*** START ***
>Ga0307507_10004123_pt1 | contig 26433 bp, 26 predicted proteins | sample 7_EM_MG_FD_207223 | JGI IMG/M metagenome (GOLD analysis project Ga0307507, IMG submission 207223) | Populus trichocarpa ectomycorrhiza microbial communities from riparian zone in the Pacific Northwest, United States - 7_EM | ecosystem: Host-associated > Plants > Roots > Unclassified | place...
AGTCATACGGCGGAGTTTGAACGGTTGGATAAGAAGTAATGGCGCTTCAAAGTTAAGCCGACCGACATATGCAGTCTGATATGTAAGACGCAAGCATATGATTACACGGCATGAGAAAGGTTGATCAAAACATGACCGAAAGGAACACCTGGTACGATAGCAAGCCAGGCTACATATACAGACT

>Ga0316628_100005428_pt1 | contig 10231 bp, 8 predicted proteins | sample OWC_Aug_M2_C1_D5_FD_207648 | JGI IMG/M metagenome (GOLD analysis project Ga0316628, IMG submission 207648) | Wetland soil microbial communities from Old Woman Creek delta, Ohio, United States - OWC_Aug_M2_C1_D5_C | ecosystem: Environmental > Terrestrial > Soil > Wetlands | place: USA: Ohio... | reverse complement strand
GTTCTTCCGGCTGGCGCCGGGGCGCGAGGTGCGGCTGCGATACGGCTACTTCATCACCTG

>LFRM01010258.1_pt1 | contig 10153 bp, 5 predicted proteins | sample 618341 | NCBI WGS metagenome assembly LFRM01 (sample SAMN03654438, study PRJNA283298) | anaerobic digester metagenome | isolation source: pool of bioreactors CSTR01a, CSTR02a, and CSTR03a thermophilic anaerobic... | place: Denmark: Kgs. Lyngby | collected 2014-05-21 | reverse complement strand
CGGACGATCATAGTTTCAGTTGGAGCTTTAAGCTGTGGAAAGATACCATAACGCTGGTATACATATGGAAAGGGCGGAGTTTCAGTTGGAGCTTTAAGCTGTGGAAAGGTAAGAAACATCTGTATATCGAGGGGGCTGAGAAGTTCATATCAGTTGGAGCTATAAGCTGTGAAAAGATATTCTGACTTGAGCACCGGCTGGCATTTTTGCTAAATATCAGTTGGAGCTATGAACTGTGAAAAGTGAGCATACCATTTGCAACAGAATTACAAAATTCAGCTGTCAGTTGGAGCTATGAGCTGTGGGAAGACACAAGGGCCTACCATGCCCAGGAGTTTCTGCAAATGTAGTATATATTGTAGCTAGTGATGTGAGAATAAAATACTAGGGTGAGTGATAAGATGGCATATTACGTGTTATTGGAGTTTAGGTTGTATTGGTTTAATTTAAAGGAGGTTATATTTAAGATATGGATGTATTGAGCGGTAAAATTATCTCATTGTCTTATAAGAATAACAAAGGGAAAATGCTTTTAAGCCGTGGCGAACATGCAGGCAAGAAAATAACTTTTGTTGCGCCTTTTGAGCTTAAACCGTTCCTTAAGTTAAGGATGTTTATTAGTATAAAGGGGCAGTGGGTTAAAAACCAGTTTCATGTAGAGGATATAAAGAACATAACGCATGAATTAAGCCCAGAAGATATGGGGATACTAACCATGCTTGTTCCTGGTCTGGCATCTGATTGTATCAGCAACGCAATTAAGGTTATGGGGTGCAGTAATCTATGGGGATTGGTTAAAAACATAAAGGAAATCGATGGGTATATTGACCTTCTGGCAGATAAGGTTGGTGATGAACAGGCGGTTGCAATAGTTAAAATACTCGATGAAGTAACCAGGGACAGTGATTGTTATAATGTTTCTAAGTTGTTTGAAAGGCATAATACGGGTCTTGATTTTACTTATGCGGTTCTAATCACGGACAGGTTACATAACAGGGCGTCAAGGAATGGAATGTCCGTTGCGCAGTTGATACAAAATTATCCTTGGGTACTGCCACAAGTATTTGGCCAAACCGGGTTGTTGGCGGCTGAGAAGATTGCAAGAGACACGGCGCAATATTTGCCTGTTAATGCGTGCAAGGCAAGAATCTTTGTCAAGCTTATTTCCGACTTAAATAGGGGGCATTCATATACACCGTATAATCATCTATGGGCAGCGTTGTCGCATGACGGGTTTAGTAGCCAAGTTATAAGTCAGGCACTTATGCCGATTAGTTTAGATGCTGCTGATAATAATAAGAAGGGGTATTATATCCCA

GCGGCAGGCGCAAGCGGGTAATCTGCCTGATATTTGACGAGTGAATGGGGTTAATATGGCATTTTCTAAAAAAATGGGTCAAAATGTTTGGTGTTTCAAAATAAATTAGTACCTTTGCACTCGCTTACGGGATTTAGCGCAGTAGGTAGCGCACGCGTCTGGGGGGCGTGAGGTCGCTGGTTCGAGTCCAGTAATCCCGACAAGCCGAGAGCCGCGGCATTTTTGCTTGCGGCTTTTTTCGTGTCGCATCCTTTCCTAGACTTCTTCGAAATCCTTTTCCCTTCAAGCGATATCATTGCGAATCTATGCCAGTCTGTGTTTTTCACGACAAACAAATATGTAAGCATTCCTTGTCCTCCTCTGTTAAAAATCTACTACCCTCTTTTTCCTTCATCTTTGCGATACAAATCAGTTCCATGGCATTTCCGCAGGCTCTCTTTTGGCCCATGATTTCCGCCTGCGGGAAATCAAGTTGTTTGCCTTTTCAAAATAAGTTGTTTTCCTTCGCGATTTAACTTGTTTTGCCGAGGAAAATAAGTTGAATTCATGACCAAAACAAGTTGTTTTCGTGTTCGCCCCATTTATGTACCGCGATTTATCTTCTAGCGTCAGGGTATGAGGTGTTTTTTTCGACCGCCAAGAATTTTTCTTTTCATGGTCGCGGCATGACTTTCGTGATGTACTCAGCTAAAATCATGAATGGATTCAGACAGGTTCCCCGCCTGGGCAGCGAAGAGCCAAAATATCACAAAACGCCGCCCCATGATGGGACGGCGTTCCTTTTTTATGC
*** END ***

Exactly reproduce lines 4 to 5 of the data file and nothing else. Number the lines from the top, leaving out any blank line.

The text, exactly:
GTTCTTCCGGCTGGCGCCGGGGCGCGAGGTGCGGCTGCGATACGGCTACTTCATCACCTG

>LFRM01010258.1_pt1 | contig 10153 bp, 5 predicted proteins | sample 618341 | NCBI WGS metagenome assembly LFRM01 (sample SAMN03654438, study PRJNA283298) | anaerobic digester metagenome | isolation source: pool of bioreactors CSTR01a, CSTR02a, and CSTR03a thermophilic anaerobic... | place: Denmark: Kgs. Lyngby | collected 2014-05-21 | reverse complement strand